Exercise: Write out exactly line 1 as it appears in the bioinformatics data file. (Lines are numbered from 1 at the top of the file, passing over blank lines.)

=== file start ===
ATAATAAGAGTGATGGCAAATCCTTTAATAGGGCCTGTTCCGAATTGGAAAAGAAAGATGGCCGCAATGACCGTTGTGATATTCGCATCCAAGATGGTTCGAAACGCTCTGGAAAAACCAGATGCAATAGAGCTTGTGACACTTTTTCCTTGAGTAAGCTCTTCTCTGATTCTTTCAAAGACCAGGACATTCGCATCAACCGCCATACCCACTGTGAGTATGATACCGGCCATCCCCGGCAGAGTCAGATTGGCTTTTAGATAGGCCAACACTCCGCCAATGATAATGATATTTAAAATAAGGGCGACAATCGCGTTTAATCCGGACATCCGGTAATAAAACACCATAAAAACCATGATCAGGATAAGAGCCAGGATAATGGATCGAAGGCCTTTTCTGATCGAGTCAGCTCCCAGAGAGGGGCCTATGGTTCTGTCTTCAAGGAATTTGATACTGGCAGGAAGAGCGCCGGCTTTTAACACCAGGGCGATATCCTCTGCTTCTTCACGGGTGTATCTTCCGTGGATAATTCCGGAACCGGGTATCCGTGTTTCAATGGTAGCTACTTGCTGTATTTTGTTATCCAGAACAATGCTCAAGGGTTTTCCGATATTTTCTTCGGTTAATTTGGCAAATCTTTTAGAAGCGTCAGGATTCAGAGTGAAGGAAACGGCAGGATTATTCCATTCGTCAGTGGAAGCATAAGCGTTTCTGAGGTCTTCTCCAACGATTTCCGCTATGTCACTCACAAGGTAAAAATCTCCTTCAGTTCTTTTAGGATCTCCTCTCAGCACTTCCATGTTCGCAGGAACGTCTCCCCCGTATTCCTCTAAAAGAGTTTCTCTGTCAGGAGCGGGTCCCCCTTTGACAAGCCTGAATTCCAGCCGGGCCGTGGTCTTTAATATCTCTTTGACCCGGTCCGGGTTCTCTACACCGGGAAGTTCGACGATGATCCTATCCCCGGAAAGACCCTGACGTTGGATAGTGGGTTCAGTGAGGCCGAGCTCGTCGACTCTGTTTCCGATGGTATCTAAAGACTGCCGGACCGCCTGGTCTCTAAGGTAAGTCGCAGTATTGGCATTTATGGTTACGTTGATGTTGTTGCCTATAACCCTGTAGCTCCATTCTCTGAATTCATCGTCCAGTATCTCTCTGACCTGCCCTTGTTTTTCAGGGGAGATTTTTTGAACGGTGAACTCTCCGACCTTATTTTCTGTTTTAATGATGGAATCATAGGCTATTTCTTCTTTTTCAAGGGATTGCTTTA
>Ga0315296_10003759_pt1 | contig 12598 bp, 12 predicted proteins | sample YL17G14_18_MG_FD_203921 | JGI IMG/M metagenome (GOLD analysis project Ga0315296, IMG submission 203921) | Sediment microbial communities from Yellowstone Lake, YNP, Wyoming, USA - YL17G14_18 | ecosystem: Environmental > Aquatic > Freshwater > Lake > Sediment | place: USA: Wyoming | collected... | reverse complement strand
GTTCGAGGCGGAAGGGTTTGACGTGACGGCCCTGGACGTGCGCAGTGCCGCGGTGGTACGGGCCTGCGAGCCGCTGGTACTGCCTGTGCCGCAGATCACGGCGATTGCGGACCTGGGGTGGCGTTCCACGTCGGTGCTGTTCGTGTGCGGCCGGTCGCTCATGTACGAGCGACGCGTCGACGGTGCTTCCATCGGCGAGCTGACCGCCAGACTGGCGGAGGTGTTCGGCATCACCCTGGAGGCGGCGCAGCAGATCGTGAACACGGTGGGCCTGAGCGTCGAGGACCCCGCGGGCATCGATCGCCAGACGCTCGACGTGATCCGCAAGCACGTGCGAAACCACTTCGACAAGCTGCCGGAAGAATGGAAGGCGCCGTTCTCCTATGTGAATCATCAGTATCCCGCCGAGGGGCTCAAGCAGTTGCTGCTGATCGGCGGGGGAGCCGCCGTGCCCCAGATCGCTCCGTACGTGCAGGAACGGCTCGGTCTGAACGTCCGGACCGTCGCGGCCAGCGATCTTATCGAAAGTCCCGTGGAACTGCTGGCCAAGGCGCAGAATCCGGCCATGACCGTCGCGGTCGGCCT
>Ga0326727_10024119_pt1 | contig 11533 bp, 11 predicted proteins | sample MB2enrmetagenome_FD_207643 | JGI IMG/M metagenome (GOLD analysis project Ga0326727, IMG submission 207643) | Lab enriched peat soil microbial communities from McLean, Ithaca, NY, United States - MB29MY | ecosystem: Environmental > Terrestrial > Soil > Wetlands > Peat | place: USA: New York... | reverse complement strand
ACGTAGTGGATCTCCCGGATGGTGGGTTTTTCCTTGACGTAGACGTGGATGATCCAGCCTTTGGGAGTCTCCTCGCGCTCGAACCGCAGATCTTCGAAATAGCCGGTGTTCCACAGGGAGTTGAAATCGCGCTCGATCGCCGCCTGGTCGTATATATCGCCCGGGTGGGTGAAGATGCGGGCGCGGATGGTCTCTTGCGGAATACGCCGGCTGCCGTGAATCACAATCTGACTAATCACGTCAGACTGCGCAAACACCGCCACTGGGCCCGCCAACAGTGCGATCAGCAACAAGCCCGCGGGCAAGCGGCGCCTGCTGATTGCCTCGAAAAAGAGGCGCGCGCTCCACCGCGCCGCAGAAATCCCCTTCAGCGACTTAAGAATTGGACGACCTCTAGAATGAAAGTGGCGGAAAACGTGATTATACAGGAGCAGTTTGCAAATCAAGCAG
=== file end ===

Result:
ATAATAAGAGTGATGGCAAATCCTTTAATAGGGCCTGTTCCGAATTGGAAAAGAAAGATGGCCGCAATGACCGTTGTGATATTCGCATCCAAGATGGTTCGAAACGCTCTGGAAAAACCAGATGCAATAGAGCTTGTGACACTTTTTCCTTGAGTAAGCTCTTCTCTGATTCTTTCAAAGACCAGGACATTCGCATCAACCGCCATACCCACTGTGAGTATGATACCGGCCATCCCCGGCAGAGTCAGATTGGCTTTTAGATAGGCCAACACTCCGCCAATGATAATGATATTTAAAATAAGGGCGACAATCGCGTTTAATCCGGACATCCGGTAATAAAACACCATAAAAACCATGATCAGGATAAGAGCCAGGATAATGGATCGAAGGCCTTTTCTGATCGAGTCAGCTCCCAGAGAGGGGCCTATGGTTCTGTCTTCAAGGAATTTGATACTGGCAGGAAGAGCGCCGGCTTTTAACACCAGGGCGATATCCTCTGCTTCTTCACGGGTGTATCTTCCGTGGATAATTCCGGAACCGGGTATCCGTGTTTCAATGGTAGCTACTTGCTGTATTTTGTTATCCAGAACAATGCTCAAGGGTTTTCCGATATTTTCTTCGGTTAATTTGGCAAATCTTTTAGAAGCGTCAGGATTCAGAGTGAAGGAAACGGCAGGATTATTCCATTCGTCAGTGGAAGCATAAGCGTTTCTGAGGTCTTCTCCAACGATTTCCGCTATGTCACTCACAAGGTAAAAATCTCCTTCAGTTCTTTTAGGATCTCCTCTCAGCACTTCCATGTTCGCAGGAACGTCTCCCCCGTATTCCTCTAAAAGAGTTTCTCTGTCAGGAGCGGGTCCCCCTTTGACAAGCCTGAATTCCAGCCGGGCCGTGGTCTTTAATATCTCTTTGACCCGGTCCGGGTTCTCTACACCGGGAAGTTCGACGATGATCCTATCCCCGGAAAGACCCTGACGTTGGATAGTGGGTTCAGTGAGGCCGAGCTCGTCGACTCTGTTTCCGATGGTATCTAAAGACTGCCGGACCGCCTGGTCTCTAAGGTAAGTCGCAGTATTGGCATTTATGGTTACGTTGATGTTGTTGCCTATAACCCTGTAGCTCCATTCTCTGAATTCATCGTCCAGTATCTCTCTGACCTGCCCTTGTTTTTCAGGGGAGATTTTTTGAACGGTGAACTCTCCGACCTTATTTTCTGTTTTAATGATGGAATCATAGGCTATTTCTTCTTTTTCAAGGGATTGCTTTA